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That First Day of Work – Exciting but Scary


Congratulations! You made it through the stressful interview process, background checks, and other pre-employment challenges. Now, you are preparing to walk through the doors of your new employer for your first day on the job. So, what now? What can you do on your first day of work to make sure that you start off on the right foot with your co-workers and boss, and to make sure that you become productive as quickly as possible? More importantly, what can you do to make sure that you know how to navigate the unwritten rules of your new organization?

  1. Be courteous and cordial with your new co-workers, but avoid being too emotionally or socially available.
This may seem a bit cold, but the truth is, until you become more familiar with your co-workers and office politics, it is best to play things close to the vest. You just don't know what you might be dealing with. For example, it might be tempting to accept an invitation to join a coffee klatch of fun loving women. However, if you find out later that the women in that social group are largely viewed as gossipy and unprofessional by their colleagues, you'll probably be glad that you kept your distance. A new colleague you do not yet know may actually be that “snake in the grass” who undermines everyone else in his attempts to get ahead.
  1. Focus on memorizing policies and procedures.
Believe it or not, in many cases these things are in place to keep things running smoothly. Besides, even if the procedures are outdated or more complicated than useful, your first day on the job is not the time to start complaining about such things. Make an effort to understand how things work so that your new coworkers aren't forced to clean up after you.
  1. Learn the names of your coworkers, and address them by those names each time you interact with them.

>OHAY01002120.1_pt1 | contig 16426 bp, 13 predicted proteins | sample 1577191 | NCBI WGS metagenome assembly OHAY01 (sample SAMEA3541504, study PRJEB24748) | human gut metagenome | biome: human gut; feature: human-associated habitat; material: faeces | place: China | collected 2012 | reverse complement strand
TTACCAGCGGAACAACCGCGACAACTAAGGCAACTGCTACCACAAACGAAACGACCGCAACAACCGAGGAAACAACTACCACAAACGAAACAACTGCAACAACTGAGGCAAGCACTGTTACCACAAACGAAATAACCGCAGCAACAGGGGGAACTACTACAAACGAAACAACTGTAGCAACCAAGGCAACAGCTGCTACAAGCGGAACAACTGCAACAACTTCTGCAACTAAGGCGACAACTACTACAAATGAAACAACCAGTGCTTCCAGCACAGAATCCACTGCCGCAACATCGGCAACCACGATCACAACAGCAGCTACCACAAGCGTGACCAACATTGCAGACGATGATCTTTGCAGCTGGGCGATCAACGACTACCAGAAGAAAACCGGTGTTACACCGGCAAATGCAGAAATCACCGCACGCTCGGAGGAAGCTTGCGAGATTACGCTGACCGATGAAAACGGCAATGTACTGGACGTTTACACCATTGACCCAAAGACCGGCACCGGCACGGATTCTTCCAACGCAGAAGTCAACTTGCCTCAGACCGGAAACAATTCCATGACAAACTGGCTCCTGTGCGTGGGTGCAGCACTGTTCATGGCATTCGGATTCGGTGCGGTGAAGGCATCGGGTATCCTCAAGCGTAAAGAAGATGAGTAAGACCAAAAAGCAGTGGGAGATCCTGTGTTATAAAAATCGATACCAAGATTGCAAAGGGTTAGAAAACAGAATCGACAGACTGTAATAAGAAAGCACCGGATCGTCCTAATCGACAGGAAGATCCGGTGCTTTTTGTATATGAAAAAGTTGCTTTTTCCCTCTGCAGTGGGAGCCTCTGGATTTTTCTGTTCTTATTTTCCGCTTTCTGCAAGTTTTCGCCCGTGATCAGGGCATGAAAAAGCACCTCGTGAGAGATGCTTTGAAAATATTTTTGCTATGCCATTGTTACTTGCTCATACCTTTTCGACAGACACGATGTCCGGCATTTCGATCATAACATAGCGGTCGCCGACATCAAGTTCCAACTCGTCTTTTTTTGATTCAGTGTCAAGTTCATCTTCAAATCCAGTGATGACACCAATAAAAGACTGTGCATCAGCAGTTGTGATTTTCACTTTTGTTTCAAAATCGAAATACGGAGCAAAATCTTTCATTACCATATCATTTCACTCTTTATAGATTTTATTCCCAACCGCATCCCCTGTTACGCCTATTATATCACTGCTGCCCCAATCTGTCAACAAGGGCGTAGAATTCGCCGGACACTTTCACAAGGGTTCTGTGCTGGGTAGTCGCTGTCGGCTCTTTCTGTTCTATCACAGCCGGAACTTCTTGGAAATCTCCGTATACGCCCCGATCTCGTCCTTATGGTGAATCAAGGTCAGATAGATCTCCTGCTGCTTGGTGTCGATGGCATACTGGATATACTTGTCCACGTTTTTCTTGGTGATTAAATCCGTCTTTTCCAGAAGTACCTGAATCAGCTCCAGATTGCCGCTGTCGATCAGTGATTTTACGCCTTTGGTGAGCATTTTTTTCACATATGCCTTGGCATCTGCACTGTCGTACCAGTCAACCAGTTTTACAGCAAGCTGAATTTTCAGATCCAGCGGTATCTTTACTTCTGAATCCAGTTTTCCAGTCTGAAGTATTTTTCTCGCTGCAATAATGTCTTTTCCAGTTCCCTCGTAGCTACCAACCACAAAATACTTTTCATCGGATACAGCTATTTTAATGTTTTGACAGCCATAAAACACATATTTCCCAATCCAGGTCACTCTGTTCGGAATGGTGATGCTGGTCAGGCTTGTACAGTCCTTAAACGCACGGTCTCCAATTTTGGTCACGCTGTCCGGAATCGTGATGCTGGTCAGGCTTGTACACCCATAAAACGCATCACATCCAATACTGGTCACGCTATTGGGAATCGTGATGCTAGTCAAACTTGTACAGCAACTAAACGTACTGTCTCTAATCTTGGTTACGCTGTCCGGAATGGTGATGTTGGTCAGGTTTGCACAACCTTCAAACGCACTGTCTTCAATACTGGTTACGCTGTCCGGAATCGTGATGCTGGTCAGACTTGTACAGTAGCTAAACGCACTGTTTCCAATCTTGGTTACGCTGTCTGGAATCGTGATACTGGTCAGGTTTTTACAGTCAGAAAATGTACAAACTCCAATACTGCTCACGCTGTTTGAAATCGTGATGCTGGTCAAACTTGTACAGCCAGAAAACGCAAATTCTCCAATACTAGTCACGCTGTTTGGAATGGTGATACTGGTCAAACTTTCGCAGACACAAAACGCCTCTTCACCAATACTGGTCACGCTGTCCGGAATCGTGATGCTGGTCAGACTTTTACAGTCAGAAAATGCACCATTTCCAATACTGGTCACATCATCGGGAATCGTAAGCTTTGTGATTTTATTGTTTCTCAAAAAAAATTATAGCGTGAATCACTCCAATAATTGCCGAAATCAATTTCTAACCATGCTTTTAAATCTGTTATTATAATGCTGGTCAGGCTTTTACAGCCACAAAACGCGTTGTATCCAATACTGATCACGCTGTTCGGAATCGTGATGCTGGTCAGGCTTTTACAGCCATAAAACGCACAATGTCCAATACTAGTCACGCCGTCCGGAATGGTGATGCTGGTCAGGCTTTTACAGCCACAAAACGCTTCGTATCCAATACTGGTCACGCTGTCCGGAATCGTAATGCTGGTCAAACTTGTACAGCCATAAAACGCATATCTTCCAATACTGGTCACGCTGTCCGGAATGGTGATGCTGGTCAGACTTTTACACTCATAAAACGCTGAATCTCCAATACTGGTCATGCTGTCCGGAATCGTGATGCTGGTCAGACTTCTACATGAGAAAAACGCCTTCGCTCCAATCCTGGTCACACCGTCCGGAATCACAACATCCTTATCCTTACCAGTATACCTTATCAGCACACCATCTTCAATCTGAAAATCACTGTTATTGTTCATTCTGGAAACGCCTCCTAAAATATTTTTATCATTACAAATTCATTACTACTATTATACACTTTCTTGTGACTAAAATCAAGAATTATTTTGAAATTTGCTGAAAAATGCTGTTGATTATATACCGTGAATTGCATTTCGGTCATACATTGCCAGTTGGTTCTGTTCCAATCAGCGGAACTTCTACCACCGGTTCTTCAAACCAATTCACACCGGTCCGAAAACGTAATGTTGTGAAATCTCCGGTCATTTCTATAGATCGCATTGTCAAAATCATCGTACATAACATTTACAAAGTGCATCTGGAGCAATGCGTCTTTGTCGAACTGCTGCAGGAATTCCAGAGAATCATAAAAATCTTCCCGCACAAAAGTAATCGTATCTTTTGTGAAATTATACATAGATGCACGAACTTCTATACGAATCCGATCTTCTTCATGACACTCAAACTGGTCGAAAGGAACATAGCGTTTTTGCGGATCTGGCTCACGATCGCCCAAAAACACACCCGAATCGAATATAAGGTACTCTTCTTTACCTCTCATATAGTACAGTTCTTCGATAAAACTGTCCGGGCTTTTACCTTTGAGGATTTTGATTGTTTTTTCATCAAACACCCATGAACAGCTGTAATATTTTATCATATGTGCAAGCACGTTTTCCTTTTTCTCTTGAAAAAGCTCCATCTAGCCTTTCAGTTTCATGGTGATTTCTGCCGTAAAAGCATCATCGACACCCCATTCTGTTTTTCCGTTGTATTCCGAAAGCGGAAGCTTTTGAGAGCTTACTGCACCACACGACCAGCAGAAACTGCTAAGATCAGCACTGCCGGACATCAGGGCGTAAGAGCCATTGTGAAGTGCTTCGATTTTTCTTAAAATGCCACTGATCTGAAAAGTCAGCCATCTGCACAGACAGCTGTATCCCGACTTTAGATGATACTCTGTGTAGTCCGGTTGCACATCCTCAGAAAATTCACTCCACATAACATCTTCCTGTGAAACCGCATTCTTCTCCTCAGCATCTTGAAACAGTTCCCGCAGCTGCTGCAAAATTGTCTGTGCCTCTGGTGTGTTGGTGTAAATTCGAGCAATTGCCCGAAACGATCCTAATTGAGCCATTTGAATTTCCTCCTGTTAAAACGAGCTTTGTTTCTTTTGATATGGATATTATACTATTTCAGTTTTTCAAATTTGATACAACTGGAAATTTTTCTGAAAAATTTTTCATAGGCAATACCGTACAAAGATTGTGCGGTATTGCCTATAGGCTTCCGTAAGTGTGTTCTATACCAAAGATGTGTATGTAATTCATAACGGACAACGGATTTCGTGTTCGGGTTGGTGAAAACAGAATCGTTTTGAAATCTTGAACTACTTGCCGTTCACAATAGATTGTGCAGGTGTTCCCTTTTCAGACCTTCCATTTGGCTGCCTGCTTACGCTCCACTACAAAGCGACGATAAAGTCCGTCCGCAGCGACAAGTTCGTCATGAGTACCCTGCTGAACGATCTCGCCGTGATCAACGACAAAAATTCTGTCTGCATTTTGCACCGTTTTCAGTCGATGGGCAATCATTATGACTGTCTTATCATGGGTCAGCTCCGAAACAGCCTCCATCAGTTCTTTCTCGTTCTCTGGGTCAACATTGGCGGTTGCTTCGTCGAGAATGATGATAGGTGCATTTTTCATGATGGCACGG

There is no way to emphasize this too much. Learn names as quickly as you possibly can, and then enforce that knowledge by using those names. The friendliest hey or hello on the elevator doesn't hold a candle to a simple, “Hi, (first name).” Using a person's first name is key in developing a positive relationship with them.
  1. Set up your email address and voice mail
On your first day of work, you should expect to be the focus of many welcoming and informative emails and phone messages. Make sure that everything has been set up correctly so that you can read and respond to these when you have time.
  1. Don't wait for an invitation to become productive.
Once you have finished up with your tour of the facility, paper work, introductions, etc., it can be tempting to ride out the rest of your day. If you do go this route, odds are great that nobody will notice or care. Unfortunately, if someone does notice, the attention won't be positive. On the other hand, if you do proactively seek out a project to work on or a person to help, you will be noticed and in a good way.
About the author:  Julie Ellis is working as the writer for http://www.premieressay.net/, finds her inspiration in the educational assistance to gifted students. Master's degree in Journalism allows her to follow her vocation and help English-speaking students around the world.
You can find her on Twitter - @premieressaynet.



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